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Growth on horizon for province, economist tells chamber

The economy showed two-and-a-half years of no growth, and it will take until about the middle of this year for Alberta’s economy to recuperate to the same level it was in February of 2020, said Todd Hirsch, vice-president and chief economist with ATB Financial.
1602 chamber lunch CC
Todd Hirsch, vice-president and chief economist with ATB Financial, speaks about Alberta's economic recovery at a St. Albert and District Chamber of Commerce virtual lunch event on Feb. 9, 2022. SCREENSHOT/Photo

The economic forecast for Alberta might be rosy, but Alberta has come from a dark a place, an expert told St. Albert's chamber last week.

“We have been climbing our way out of a very deep hole,” said Todd Hirsch, vice-president and chief economist with ATB Financial during a virtual St. Albert and District Chamber of Commerce event on Feb. 9.

Hirsch said it is expected Alberta’s real GDP growth for this year will be four per cent, followed by 2.5 per cent in 2023.

“Those rates of growth are pretty good,” said Hirsch

Hirsch said the numbers for 2021 aren’t finalized yet, but Alberta had a pretty good rebound year. The real GDP grew about 6.1 per cent, but that has to be put in context. In 2020 the economy contracted by eight per cent, he said, “The single greatest year of economic contraction Alberta has ever experienced.”

The economy showed two-and-a-half years of no growth, and it will take until about the middle of this year for Alberta’s economy to recuperate to the same level it was in February of 2020, said Hirsch.

Hirsch said the unemployment rate in Alberta is likely to stay at about seven to 7.5 per cent for a couple of years before it will reach “a more balanced five per cent.”

“Simply because we've got a lot of excess labour that still needs to be absorbed, even with new jobs being created,” he said.

Hirsch said the province is seeing a lot of growth in many different sectors, including technology, agri-foods, and renewable and clean-energy technology.

Despite growth in those areas, these sectors are still being dwarfed by the traditional oil and gas sector, said Hirsch.

“We're not expecting a lot of growth, particularly in employment in our traditional energy sector. Those energy companies are going to be spending some of that additional revenue they're collecting towards paying off some debt and repairing some balance sheets,” he said.

Despite the rosy forecast and the deep hole Alberta seems to be climbing out of, Hirsch said there are still a couple of risks Albertans need to keep in mind. The first is we are still dealing with Omicron.

“If there's one thing that COVID has taught us, [it] is that it is an unpredictable kind of virus,” he said, adding the province's announcement last week will encourage a lot of businesses, particularly small ones, but he remains cautious.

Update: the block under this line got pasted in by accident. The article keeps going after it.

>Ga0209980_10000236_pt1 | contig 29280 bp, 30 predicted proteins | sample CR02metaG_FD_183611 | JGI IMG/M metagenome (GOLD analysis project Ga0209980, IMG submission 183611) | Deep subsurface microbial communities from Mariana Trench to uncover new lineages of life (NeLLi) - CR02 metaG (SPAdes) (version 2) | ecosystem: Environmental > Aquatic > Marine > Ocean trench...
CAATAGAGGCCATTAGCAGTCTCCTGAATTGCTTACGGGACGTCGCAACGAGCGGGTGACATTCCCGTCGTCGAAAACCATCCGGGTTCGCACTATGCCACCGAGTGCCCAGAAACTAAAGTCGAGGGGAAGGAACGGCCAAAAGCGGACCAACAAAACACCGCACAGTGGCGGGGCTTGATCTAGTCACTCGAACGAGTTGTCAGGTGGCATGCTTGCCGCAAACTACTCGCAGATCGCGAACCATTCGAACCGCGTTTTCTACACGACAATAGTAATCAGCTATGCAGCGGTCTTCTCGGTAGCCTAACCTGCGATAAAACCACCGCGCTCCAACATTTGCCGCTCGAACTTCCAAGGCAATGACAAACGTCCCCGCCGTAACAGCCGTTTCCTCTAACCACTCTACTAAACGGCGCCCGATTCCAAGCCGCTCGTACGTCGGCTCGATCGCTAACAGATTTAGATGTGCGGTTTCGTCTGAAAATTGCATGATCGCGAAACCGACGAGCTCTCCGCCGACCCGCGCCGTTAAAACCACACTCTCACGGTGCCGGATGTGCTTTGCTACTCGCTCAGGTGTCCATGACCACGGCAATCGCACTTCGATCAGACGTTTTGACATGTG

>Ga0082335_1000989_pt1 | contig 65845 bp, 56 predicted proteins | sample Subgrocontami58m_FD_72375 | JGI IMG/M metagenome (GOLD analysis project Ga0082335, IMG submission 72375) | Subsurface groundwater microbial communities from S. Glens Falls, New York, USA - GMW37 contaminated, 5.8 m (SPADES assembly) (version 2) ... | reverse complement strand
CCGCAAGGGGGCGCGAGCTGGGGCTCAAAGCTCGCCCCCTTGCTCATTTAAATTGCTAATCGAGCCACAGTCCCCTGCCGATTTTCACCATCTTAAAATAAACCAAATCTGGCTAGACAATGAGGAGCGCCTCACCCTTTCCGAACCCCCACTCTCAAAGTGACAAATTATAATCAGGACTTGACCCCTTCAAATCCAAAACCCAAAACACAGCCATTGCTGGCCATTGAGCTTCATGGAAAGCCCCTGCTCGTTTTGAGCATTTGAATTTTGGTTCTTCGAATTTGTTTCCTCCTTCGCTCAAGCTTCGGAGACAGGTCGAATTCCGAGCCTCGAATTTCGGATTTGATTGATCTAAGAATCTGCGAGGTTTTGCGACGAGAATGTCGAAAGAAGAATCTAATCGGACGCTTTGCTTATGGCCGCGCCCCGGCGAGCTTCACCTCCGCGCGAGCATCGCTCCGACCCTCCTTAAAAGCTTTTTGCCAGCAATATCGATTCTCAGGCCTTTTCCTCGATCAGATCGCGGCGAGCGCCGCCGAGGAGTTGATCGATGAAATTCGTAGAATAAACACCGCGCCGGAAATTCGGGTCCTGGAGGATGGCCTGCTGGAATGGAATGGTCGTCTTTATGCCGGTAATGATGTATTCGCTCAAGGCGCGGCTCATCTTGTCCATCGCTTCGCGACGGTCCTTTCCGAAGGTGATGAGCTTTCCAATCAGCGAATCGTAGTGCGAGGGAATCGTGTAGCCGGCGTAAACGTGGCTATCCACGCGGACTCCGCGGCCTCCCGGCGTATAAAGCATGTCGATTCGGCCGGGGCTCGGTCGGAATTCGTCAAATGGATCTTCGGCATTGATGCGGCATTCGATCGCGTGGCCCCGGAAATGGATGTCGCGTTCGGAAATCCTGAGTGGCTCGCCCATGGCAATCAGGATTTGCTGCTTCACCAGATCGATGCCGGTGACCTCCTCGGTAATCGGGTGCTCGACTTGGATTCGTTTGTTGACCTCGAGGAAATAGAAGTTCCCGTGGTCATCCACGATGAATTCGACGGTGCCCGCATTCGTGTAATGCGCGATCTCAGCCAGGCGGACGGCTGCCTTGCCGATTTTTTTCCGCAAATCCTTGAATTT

Possible geopolitical events around the world are another area of risk, said Hirsch.

“Any time there is military combat or even threat of it, it does tend to wobble stock markets. That tends to be a net negative for economies,” he said.

However, the current situation between the Ukraine and Russia could be a net positive for oil prices.

“Russia being one of the world's major oil producers … any disruption … would drive those oil prices certainly above $100 a barrel. The fact that tensions are building right now is likely one of the reasons why oil is at $90 a barrel,” he said.

Hirsch said while that spells good news for Alberta in the short term, it's not something to celebrate.

“All those short-term spikes in oil prices do is create a starboard downside when these oil prices are to correct. And it also means higher prices for energy and for fuel, which also hurt Alberta consumers,” he said.

Hirsch spoke about wanting to change how Albertans think about recovery in the province and the economy.

Hirsch listed three narratives he would like to challenge.

The first: the idea that resources are our source of wealth.

“It's not the oil and gas molecules that make us wealthy. It is the labour, the productivity, and creative ideas that over the decades have been applied in our resource sector. That is [a source of] our wealth,” he said.

The second: that the traditional way of looking at the labour market as a simple linear trade-off between income and leisure has broken down.

“Our relationship with our jobs and our work has changed. Fundamentally, it's no longer just about the paycheque and about income, although that does remain important. But I think as we move forward, what's going to matter to workers is flexibility. Does the employer offer me the kinds of flexibility I might need?” he said.

The third: that inflation will drive interest rates up. Hirsch said in 2022 that narrative breaks down, as inflation is being driven by the supply chain collapsing, crop failures, the idea that higher wages are driving up price, and the idea that pent up consumer demand is driving up demand for goods and services.

Hirsch said it's time to rethink the idea that higher inflation will be dealt with through higher interest rates, because inflation in 2022 is complicated.

Hirsch said that although inflation rates will be higher this year, “the Bank of Canada may be reacting less aggressively than at other points in the past.”